Slowed growth threatens to push operating costs higher

Limited ability to expand without running into fierce competition from rivals

Potential cash sources

Boeing

JetBlue

A onetime Wall Street darling, the No. 9 carrier by revenue, has turned into an underperforming stock due to losses, reduced growth and operational difficulties.

Financials

Revenue for the latest 12 months: $3.2 billion

Debt: $4 billion

Unrestricted cash and short-term investments: $924 million

Unrestricted cash as a percentage of revenue for the latest 12 months: 29.1%

Strengths

Leading discount carrier in the huge New York City market

Lowest operating costs among the 10 largest U.S. carriers

Weaknesses

High debt, with many delayed orders for new aircraft still on its books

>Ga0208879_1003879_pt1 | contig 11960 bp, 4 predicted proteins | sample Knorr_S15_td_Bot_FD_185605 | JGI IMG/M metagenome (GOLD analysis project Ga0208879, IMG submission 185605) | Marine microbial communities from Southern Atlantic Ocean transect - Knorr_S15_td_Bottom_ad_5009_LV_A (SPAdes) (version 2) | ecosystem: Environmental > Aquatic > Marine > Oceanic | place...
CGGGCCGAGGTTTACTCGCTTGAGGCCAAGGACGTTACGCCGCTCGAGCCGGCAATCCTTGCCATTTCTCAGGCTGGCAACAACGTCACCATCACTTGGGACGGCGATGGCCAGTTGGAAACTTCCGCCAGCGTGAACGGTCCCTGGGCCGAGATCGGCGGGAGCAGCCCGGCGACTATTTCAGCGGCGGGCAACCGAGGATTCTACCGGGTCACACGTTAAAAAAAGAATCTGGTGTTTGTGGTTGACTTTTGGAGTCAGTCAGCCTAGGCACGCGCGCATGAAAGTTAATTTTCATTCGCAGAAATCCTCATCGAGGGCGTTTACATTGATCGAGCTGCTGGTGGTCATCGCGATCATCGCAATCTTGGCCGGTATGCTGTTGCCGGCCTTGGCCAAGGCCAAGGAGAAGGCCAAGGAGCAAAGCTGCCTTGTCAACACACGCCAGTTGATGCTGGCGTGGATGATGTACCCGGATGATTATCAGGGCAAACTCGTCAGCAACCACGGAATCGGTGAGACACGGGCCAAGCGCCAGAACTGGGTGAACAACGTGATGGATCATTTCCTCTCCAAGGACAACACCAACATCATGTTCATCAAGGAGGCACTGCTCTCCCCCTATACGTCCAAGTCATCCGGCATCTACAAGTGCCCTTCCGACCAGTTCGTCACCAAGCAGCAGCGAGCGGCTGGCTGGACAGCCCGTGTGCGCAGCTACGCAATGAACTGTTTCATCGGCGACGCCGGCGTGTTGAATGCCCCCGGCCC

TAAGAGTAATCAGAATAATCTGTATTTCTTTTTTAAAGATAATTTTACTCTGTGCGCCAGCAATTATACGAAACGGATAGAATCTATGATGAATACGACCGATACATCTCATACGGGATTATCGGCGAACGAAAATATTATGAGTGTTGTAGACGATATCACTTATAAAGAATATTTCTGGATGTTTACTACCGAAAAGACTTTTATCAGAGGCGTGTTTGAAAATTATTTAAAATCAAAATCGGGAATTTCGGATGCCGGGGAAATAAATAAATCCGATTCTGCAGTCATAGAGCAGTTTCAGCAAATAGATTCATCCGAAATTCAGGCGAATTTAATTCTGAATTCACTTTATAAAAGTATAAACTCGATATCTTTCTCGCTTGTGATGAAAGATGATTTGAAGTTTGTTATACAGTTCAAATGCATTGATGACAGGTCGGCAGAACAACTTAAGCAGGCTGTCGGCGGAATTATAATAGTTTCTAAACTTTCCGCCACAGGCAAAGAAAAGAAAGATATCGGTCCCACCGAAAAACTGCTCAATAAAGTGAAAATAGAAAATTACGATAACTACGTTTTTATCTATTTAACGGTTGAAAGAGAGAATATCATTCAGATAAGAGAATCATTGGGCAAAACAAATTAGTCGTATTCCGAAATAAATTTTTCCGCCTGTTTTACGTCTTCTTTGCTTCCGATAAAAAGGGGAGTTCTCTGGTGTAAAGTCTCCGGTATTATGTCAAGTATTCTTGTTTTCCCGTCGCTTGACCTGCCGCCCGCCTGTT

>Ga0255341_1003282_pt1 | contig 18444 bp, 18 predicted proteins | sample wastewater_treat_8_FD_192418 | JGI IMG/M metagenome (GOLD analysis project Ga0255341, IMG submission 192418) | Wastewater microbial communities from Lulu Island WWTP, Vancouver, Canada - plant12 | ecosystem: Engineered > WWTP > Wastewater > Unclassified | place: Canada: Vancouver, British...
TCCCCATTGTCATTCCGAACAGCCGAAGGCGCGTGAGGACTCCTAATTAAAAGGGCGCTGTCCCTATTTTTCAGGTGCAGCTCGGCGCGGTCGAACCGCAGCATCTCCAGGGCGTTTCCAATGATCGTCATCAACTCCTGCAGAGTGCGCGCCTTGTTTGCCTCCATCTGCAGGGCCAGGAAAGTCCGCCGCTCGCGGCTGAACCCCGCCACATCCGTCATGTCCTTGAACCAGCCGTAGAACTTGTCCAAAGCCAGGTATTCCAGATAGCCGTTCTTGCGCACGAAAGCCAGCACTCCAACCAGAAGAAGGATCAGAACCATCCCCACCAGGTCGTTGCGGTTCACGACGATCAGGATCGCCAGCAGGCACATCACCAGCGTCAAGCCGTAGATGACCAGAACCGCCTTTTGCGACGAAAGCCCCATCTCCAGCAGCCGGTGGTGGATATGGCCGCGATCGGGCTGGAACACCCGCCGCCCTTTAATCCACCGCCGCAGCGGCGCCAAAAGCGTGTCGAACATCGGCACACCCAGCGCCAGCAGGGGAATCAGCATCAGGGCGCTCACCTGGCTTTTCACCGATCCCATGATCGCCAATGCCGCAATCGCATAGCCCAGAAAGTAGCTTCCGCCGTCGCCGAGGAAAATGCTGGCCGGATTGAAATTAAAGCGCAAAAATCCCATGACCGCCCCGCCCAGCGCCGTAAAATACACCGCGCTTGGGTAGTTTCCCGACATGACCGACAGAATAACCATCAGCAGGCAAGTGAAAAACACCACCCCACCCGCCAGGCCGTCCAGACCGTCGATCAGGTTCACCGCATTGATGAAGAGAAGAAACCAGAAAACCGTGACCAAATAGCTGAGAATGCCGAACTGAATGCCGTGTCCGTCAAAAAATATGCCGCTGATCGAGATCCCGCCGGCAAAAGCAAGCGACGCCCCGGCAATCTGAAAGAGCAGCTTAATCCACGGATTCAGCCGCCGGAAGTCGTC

Rising costs as a result of slowed growth, air traffic congestion and delays in the New York market

Small market presence outside New York

Potential cash sources

Delivery positions for popular new Airbus and Embraer jets could be sold; LiveTV subsidiary is already on the auction blockLufthansa could increase its 19% stake

UAL

United Airlines' parent, the USA's second-biggest airline company by revenue, emerged from bankruptcy reorganization in 2006.

Financials

Revenue for latest 12 months: $20.6 billionDebt: $11.1 billionUnrestricted cash and short-term investments: $2.9 billionUnrestricted cash as a percentage of revenue for latest 12 months 14.1%

Strengths

Best global service network, with big hubs in Chicago and Denver and a strong position at London Heathrow; a premier network between U.S. and Asia